Reading and listening to audiobooks in and of themselves are activities with their own pleasures, so if it was possible to only learn a language “good enough” to read an average book unassisted, that in and of itself would be a worthwhile pursuit in my opinion – however, thankfully, it’s impossible to get to that level and not be able to speak the language at least on a conversant level.

Speaking is the ultimate goal, of course. But the vast majority of our use of language, in general, is passive, so building up your ability to read and listen is an absolutely valid goal by itself.


Honestly, I don’t see how the French scrabble champion is relevant to this conversation. Apparently he can’t even read French. He simply learned the letters like he would a sequence of numbers.

As someone who lives in Japan and speaks the language everyday, I’m not discounting the utility of speaking, of course. However, it’s just not a very efficient way to build up vocabulary compared to input based activities like reading and listening. Speaking will cement what you’ve learned passively, but it’s not a means to acquire new vocabulary IMHO.


If you’re speaking it daily, then the “speaking” concern I had doesn’t apply. I’ve seen people push to memorize 50,000 words, and not have that daily speaking practice in, and to me that feels like a walking dictionary, or the Scrabble dude. But yes, if you’re speaking daily, then you’re already somewhere past “speaks like a 12 year old” or “speaks like an undereducated native” or “an educated native with alien robot grammar” (I waffle beteeen these three), all of which can really only be improved upon with consistent reading/exposure to native materials. I agree that daily speaking usually isn’t an efficient source of new passive vocabulary words like reading is (words like “prosaic” and “evanescent” which we know, and would show up in books, and never in a daily conversation.) Where the speaking is useful is for downloading your normal active vocabulary from your native language into your second language. I’m at the point where I’ve pretty much mapped out my life stories from English into Spanish, and within an hour of practice I’m just gaining words like “straw” (drinking straw), toxic waste, the aging process, and eclipse. Words that I do want to use, because I tried using them in conversation, but words at the limit of active vocabulary. You’re right, reading (and listening) is the most effective form of passive vocabulary development, for words like telomeres, cellular reproduction, isolationist, judicial, and syndrome. Those words are an ordinary day of reading. Keep doing what you’re doing, my reminder to speak is something you’ve obviously already surpassed since you live in the target country and use the language spoken on a daily basis.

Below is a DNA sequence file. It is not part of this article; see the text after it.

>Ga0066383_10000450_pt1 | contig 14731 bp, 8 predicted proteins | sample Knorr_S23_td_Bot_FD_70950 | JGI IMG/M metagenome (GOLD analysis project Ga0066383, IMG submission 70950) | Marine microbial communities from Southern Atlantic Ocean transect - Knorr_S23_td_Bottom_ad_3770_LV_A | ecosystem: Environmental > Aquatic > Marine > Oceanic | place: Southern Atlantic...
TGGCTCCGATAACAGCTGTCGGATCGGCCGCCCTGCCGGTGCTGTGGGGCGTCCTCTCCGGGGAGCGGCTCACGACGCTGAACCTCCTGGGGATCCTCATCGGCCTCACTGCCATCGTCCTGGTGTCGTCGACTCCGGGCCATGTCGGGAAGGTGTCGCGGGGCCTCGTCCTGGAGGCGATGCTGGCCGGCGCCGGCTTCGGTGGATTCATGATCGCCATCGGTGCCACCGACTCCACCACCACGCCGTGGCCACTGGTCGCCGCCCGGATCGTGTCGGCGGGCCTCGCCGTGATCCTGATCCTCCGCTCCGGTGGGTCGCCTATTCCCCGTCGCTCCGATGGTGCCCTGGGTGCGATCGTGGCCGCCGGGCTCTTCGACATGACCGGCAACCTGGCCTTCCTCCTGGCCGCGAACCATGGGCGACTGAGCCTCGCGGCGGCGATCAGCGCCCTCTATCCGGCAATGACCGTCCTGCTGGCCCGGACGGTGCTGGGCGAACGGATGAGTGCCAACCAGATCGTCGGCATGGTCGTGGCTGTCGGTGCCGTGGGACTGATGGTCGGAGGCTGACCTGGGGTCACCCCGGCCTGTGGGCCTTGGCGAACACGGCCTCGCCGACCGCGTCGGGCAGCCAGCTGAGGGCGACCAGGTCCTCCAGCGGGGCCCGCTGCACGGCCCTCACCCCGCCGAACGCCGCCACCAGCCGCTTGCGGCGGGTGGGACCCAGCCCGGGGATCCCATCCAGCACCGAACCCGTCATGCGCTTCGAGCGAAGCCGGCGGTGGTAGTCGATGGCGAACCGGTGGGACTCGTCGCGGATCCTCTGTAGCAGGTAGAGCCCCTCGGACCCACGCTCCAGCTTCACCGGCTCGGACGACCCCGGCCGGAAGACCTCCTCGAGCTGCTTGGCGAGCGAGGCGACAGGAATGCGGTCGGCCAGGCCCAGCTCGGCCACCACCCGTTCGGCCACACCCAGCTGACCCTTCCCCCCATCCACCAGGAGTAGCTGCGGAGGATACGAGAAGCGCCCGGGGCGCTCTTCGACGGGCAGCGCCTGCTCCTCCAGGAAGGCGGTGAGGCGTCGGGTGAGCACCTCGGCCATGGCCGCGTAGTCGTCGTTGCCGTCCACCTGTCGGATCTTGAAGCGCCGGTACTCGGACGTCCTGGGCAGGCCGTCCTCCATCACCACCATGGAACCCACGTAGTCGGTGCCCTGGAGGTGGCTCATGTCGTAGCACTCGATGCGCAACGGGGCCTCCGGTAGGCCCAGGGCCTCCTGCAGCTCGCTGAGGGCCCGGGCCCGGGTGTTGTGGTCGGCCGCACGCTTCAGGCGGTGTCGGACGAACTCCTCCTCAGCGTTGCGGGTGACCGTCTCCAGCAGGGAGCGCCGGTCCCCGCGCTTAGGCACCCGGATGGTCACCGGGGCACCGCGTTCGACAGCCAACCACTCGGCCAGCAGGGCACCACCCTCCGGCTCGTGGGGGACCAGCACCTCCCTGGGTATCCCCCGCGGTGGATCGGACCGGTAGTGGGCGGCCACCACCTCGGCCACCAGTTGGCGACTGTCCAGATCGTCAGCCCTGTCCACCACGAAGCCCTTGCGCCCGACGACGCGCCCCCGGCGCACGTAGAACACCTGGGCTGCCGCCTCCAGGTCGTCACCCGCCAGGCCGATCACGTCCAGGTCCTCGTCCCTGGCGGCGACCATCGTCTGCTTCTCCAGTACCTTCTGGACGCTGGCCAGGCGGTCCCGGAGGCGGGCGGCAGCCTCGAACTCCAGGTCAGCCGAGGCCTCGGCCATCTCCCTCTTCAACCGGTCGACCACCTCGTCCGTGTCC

While I am nowhere near the level you are talking about, I can’t stress enough that jonesjack is right on the money. Choose topics you are very interested in that have real niche words to their field. In addition to this, you could add those words to Anki and just keep increasing your vocab there through SRS as well. Really good idea here.

1 Like has many audiobooks. They range from novels to practical use books. I even found one on bitcoin.

There’s science books, books on religion(mainly buddhism), a lot of books on history. I think this could help a lot.

For most, you can find the ebook as well.

Thanks for all of your past help with finding material. I hope this helps.

Also, what part of Japan do you live in?

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I also found a website that has japanese drama transcripts.

I think the files are srt, so you will need to convert them into txt or pdf format. This can be done online.

You will have to get the drama mp3. Which can also be done online. I do not know if that infringes any copyright laws in Japan but it can be done.

This is another way that’s helped me get in the 20000 club in Japanese on Lingq.

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Awesome! Yes, it certainly does. Thanks!
I live in Tohoku.